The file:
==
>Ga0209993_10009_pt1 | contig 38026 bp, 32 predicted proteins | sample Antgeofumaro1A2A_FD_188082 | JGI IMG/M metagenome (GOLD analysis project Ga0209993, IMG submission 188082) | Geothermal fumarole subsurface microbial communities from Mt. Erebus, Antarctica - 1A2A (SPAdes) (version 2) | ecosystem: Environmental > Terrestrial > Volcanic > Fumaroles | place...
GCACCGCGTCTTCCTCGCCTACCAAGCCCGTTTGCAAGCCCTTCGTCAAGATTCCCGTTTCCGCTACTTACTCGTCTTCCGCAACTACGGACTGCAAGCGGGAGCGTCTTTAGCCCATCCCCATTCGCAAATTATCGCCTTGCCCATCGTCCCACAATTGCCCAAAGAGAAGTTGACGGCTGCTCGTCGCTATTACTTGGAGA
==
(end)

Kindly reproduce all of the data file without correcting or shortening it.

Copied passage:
>Ga0209993_10009_pt1 | contig 38026 bp, 32 predicted proteins | sample Antgeofumaro1A2A_FD_188082 | JGI IMG/M metagenome (GOLD analysis project Ga0209993, IMG submission 188082) | Geothermal fumarole subsurface microbial communities from Mt. Erebus, Antarctica - 1A2A (SPAdes) (version 2) | ecosystem: Environmental > Terrestrial > Volcanic > Fumaroles | place...
GCACCGCGTCTTCCTCGCCTACCAAGCCCGTTTGCAAGCCCTTCGTCAAGATTCCCGTTTCCGCTACTTACTCGTCTTCCGCAACTACGGACTGCAAGCGGGAGCGTCTTTAGCCCATCCCCATTCGCAAATTATCGCCTTGCCCATCGTCCCACAATTGCCCAAAGAGAAGTTGACGGCTGCTCGTCGCTATTACTTGGAGA